For example, if stock prices go up, you may eventually find yourself with a greater percentage of stocks in your portfolio than you want, and therefore a more aggressive portfolio than you originally intended. If the market corrects, your portfolio will go down more than you originally felt comfortable with, because you had more in stock than you originally intended, due to stock market appreciation.

Do you have a strategy for dealing with those changes? You’ll probably want to take a look at your individual investments, but you’ll also want to think about your asset allocation.

How rebalancing works

To bring your asset allocation back to the original percentages you set for each type of investment, you’ll need to do something that may feel counterintuitive: sell some of what’s working well and use that money to buy investments in other areas that now represent less of your portfolio.

Typically, you’d buy enough to bring your percentages back into alignment. This keeps what’s called a “constant weighting” of the relative types of investments.

Let’s look at a hypothetical illustration. If stocks have risen, a portfolio that originally included only 60% in stocks might now have 70% in equities. Rebalancing would involve selling some of the stock and using the proceeds to buy enough of other asset classes to bring the percentage of stock in the portfolio back to 60%. This example doesn’t represent actual returns; it merely demonstrates how rebalancing works. Maintaining those relative percentages not only reminds you to take profits when a given asset class is doing well, but it also keeps your portfolio in line with your original risk tolerance.

Methods for Rebalancing your Portfolio

Knowing that the market can be volatile and that rebalancing is a disciplined process that helps offset the risk of volatility, how do you know when to rebalance your portfolio? There are a couple of methods for rebalancing.

Target Bands

One common rule of thumb is to rebalance your portfolio whenever one type of investment gets more than a certain percentage out of line, say, 5 to 10%. This type of monitoring typically requires sophisticated software and an alert system to send you an automated alert whenever your portfolio is outside of acceptable balance range.

Otherwise it would be a daily manual exercise of updating the value of each investment and the relative value of the asset classes of the overall portfolio. This is a daily disciplined practice that most investors would not maintain on a sustained basis over years, which would be required.  When we work with clients on an investment management basis, we use Target Bands as our method of rebalancing. We can do this because we have daily access to their account information and the software to monitor the accounts versus our target allocation.

Annual Rebalancing

You could also set a regular date for rebalancing. To stick to this strategy, you’ll need to be comfortable with the fact that investing is cyclical and all investments generally go up and down in value from time to time. When we work with clients on an hourly basis, we encourage them to come back to us on an annual basis for portfolio rebalancing. Because we do not have access to their accounts, we rely on investment statements that they provide us. In this situation, this is a good way to rebalance the portfolio back to the target allocation. The concern comes when too much time elapses between rebalancing periods and due to market fluctuation the portfolio can become an allocation that is not in line with their risk tolerance.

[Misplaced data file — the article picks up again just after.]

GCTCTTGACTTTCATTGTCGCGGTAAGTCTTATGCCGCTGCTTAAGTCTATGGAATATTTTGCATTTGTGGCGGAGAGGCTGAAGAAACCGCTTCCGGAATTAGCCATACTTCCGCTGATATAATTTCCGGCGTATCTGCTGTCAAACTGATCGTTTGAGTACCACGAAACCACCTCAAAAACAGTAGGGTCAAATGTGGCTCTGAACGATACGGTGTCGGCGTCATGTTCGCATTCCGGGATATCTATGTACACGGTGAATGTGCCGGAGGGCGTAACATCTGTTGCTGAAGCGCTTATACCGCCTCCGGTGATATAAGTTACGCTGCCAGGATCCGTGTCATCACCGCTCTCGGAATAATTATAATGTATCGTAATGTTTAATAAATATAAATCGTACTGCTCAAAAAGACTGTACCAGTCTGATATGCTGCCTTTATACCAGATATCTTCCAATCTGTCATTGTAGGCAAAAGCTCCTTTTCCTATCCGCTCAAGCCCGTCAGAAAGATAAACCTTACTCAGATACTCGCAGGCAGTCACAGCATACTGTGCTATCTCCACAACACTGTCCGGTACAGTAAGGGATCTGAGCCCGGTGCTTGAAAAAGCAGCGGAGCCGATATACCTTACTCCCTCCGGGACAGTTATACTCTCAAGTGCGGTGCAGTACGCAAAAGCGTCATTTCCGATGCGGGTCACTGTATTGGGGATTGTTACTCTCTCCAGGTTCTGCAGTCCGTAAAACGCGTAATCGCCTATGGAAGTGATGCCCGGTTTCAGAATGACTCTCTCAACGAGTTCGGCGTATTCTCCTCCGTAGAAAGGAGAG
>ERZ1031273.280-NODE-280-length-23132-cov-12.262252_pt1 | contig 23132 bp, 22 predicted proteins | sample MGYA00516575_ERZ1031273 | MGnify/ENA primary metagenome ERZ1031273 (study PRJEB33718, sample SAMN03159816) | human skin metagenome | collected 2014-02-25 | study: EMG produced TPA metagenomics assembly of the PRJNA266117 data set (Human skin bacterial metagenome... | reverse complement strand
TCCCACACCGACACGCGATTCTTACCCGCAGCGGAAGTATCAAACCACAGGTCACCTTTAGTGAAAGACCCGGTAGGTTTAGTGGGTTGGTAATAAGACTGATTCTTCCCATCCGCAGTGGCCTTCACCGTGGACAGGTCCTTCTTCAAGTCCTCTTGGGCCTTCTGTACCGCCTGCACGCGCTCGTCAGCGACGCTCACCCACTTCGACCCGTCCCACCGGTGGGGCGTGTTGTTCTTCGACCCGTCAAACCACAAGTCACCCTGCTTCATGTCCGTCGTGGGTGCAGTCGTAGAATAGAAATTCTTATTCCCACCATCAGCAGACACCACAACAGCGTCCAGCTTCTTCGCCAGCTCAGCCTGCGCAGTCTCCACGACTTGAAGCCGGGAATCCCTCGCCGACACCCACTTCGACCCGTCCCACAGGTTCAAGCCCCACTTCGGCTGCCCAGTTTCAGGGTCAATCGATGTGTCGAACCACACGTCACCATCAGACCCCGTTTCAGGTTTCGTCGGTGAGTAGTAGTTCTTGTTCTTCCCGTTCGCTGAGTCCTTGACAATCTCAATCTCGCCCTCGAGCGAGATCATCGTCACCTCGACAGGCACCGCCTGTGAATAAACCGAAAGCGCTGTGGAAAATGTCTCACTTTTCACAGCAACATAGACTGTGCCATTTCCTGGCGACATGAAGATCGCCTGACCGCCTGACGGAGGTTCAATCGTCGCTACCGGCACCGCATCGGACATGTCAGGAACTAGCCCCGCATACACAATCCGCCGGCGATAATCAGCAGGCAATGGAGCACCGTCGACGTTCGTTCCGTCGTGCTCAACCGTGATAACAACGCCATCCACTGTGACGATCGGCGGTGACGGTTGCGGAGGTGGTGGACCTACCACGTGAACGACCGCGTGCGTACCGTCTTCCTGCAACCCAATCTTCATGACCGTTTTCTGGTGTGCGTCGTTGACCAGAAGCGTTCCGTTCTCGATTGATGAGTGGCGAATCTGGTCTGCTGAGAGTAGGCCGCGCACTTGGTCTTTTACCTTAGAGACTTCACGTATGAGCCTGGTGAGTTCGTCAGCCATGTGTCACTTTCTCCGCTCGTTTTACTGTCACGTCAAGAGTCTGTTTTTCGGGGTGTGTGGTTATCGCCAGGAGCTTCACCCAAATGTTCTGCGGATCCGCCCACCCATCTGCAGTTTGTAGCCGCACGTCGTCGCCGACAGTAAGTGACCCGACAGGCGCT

Our example has been about an appreciated stock market, because that is the market that we are experiencing. However, in a depressed market you would also want to rebalance. If stock prices go down, you might worry that you won’t be able to reach your financial goals because you no longer have the stocks needed to hedge against inflation, so you would want to rebalance back to your original asset allocation model. The same is true for bonds and other investments.

Balance the costs against the benefits of rebalancing

Don’t forget that too-frequent rebalancing can have adverse tax consequences for taxable accounts. Since you’ll be paying capital gains taxes if you sell a stock that has appreciated, you’ll want to check on whether you’ve held it for at least one year. If not, you may want to consider whether the benefits of selling immediately will outweigh the higher tax rate you’ll pay on short-term gains. This doesn’t affect accounts such as 401(k)s or IRAs, of course.

In taxable accounts, you can avoid or minimize taxes in another way. Instead of selling your portfolio winners, simply invest additional money in the asset classes that are underweighted in your portfolio. Doing so can return your portfolio to its original mix.

Sometimes rebalancing can be done in the tax deferred or tax free accounts, which will minimize the changes that need to be made in the taxable accounts, to minimize tax consequences.

You’ll also want to think about transaction costs; make sure any changes are cost-effective.

Also, look out for the impact that a sale in the taxable accounts can have in other areas of your financial plan. If your income goes up will it impact your FAFSA/college financial aid, Medicare means testing, Social Security benefit be taxed at a higher rate, put you in a higher income tax rate, etc.

No matter what your strategy, work with your financial professional to keep your portfolio on track.

Portions of this blog post are from an article prepared by Broadridge Investor Communications Solutions, Inc. Copyright 2017  But, I just had to add my own two cents!